A royalty check from History Book Kim Quirk, TI liaison to TIAA, for $5,742.33 was presented to to representatives of The Senior Source from royalty payments from the TI history book "Engineering the World: Stories From the First 75 Years of Texas Instruments". When TI received the royalty payments, the company decided to donate the funds to TIAA for contribution to The Senior Source. This was in appreciation for the TIAA people who worked on the book, published in 2005 in connection with the company’s 75th anniversary.
Ed Hassler said 215 attendees got flu shots at the Big Event, and 25 received pneumonia immunization – recommended once every five years. Health Screens Community Services saw 52 people for screening tests in two days – first at Southfork Ranch and the next day at the Texins Activity Center. Participants had an average of 6.8 tests each. Some physical conditions were noted that might warrant monitoring.
Terri West, TI senior vice president for communications and investor relations, spoke on behalf of TI Chairman Tom Engibous, who was called away on short notice. She said TI is focusing on profitable growth and sustainability. The company has filled out its signal chain capabilities and built the broadest chip portfolio in the market. Today, TI is the leading producer in both analog and digital signal processing (DSP) semiconductors. TI increased gross margins in the last two quarters, and in the third quarter, the company set a record for operating margin – 27.6 percent of revenue. The return on investment capital has trended up from 11.4 percent in 2004 to 26.6 percent for the third quarter of 2007. This financial strength has enabled TI to increase its dividend by almost five times in the last three years. Terri said TI would push the envelope in analog innovation, both in terms of new products and new applications. “We believe analog is going to become the financial engine of Texas Instruments,” Terri said. “Every electronics manufacturer in the world is a potential customer. And for every digital signal processor in an electronic system, there are approximately 10 analog components. That’s an enormous market, and as the world’s leading analog supplier, TI is in the best position to capture it. Even though we’re the world leader, our market share is still low – only about 13 percent. So there’s a huge upside potential.”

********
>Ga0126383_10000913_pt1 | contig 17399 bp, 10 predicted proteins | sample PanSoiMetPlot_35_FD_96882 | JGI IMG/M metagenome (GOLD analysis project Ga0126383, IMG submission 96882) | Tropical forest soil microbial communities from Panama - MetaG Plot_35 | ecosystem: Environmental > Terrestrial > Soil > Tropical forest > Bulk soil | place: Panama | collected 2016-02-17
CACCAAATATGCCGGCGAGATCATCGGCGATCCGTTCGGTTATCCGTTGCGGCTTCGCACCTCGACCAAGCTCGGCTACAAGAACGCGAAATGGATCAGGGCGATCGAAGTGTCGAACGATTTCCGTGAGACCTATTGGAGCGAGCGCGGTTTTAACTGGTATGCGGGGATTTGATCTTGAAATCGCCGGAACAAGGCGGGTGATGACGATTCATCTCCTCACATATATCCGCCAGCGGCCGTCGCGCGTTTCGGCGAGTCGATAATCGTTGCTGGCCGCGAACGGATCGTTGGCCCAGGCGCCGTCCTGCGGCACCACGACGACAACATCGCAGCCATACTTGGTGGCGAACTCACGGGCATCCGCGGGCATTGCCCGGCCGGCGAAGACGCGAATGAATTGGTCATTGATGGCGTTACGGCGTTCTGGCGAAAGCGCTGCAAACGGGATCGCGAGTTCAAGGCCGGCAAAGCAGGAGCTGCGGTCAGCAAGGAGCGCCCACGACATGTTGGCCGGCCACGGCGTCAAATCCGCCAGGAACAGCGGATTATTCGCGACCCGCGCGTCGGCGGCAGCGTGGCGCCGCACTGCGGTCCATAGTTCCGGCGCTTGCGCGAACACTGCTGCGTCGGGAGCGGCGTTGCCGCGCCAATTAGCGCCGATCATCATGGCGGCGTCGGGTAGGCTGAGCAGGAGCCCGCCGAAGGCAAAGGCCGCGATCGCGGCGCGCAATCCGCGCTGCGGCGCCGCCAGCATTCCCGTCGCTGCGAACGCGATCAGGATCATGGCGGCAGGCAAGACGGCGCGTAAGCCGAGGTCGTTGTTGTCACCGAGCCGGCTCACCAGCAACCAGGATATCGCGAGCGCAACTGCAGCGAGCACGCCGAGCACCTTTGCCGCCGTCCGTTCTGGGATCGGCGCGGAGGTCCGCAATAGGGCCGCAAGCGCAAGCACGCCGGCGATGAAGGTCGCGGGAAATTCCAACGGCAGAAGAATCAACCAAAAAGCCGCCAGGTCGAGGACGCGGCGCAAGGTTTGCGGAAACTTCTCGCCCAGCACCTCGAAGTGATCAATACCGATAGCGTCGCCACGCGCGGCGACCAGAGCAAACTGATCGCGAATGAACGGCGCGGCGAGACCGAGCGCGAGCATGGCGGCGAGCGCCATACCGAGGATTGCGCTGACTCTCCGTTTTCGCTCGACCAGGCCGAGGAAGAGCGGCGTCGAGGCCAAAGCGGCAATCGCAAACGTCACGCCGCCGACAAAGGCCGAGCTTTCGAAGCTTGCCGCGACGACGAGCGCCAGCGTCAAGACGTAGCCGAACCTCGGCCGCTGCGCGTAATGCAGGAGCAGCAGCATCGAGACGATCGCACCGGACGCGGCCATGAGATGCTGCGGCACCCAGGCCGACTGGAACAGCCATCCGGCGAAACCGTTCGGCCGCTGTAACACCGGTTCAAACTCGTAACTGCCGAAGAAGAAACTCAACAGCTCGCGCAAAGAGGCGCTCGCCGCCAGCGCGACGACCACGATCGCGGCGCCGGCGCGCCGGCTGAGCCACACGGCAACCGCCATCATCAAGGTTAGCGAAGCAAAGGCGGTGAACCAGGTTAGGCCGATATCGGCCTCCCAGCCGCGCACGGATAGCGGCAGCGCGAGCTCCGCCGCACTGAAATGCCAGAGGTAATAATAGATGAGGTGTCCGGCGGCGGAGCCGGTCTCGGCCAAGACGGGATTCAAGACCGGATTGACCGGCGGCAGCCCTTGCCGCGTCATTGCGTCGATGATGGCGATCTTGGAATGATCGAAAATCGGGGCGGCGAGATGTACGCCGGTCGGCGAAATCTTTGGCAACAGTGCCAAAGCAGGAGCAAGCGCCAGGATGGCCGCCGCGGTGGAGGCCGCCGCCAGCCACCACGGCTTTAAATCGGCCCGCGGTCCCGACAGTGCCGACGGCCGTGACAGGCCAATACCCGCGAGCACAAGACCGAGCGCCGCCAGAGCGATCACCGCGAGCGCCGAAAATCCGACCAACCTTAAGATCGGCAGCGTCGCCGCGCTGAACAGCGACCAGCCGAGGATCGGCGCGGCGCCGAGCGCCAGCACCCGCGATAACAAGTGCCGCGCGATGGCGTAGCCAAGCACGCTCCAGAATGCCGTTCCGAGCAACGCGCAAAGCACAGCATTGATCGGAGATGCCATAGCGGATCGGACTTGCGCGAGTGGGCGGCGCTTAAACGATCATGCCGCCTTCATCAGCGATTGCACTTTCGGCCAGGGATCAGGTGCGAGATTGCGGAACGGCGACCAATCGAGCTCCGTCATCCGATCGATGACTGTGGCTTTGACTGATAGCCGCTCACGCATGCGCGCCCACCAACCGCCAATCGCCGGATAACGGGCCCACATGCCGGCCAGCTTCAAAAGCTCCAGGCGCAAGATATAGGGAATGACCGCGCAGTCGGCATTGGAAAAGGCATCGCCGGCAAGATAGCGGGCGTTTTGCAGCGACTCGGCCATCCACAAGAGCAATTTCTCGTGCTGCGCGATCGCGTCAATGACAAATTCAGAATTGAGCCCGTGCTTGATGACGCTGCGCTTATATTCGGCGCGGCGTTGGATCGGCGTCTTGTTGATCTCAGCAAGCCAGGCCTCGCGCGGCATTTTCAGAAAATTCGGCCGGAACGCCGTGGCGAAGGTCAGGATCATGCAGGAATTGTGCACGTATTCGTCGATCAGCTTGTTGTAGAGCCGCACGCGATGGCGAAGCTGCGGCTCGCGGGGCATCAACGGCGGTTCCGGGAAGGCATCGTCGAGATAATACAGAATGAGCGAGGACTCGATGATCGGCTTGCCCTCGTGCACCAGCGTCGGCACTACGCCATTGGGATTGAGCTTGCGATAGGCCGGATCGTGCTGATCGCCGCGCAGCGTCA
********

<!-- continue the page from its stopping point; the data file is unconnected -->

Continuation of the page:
Lewis McMahan said the TI Alumni Association serves as a vehicle to provide communications between former TIers as well as within TI. TIAA membership continues to grow and is now 3,054. In addition to the annual former TIer luncheon sponsored by TI and TIAA, the TI Alumni annually organize and conduct a charity golf tournament that consistently raises more than $20,000 for The Senior Source. TIAA also has an annual business meeting in May at a place of interest in the Dallas area. Members receive the quarterly TI Alumni News and have access (through the website) to a directory of former TIers who are members.
TIAA has a travel group with discount tickets for TIAA members. Also, TIAA organizes educational seminars covering a wide array of subjects. TIAA volunteers contribute to the community via service projects. “This is a great way to give back to the community and have fun with old friends and coworkers,” Lewis said.